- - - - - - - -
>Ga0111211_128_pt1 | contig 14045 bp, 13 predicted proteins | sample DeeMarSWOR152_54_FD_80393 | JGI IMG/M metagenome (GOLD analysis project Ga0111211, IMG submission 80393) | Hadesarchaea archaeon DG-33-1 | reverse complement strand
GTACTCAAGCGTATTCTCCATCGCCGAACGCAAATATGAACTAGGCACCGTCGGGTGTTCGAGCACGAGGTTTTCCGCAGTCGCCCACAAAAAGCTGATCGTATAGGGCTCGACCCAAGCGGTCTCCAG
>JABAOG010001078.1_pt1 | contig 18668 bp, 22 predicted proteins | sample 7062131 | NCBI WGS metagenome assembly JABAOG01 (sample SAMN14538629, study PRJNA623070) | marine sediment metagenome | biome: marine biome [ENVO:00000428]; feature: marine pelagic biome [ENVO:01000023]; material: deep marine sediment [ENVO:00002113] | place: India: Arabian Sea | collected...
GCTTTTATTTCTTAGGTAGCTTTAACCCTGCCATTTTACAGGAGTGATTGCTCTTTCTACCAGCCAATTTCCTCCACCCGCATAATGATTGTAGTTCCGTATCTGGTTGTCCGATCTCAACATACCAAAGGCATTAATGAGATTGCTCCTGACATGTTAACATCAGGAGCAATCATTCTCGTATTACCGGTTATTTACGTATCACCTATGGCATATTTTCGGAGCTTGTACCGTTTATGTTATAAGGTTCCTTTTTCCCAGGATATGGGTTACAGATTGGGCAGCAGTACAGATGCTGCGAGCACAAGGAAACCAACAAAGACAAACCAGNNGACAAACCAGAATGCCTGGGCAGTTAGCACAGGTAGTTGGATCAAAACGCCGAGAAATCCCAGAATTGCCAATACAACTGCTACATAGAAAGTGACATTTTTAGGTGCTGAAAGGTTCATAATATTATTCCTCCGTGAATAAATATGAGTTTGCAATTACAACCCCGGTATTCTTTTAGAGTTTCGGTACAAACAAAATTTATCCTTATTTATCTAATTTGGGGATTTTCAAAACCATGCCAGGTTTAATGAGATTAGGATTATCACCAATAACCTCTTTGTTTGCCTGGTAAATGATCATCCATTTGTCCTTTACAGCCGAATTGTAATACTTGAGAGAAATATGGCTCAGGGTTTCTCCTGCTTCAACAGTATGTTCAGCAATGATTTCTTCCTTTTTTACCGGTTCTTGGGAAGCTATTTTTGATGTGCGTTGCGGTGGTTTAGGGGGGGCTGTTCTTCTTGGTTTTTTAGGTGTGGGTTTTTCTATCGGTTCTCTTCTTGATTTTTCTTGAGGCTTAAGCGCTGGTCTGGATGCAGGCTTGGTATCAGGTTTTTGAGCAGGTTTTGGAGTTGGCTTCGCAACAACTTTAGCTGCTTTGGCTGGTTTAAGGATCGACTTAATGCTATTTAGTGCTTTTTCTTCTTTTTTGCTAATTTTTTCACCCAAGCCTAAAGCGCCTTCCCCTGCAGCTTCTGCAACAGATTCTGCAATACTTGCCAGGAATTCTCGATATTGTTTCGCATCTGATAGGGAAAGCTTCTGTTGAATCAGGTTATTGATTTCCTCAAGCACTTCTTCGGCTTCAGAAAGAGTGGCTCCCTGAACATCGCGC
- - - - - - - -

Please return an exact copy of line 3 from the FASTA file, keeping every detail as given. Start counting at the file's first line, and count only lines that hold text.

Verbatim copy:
>JABAOG010001078.1_pt1 | contig 18668 bp, 22 predicted proteins | sample 7062131 | NCBI WGS metagenome assembly JABAOG01 (sample SAMN14538629, study PRJNA623070) | marine sediment metagenome | biome: marine biome [ENVO:00000428]; feature: marine pelagic biome [ENVO:01000023]; material: deep marine sediment [ENVO:00002113] | place: India: Arabian Sea | collected...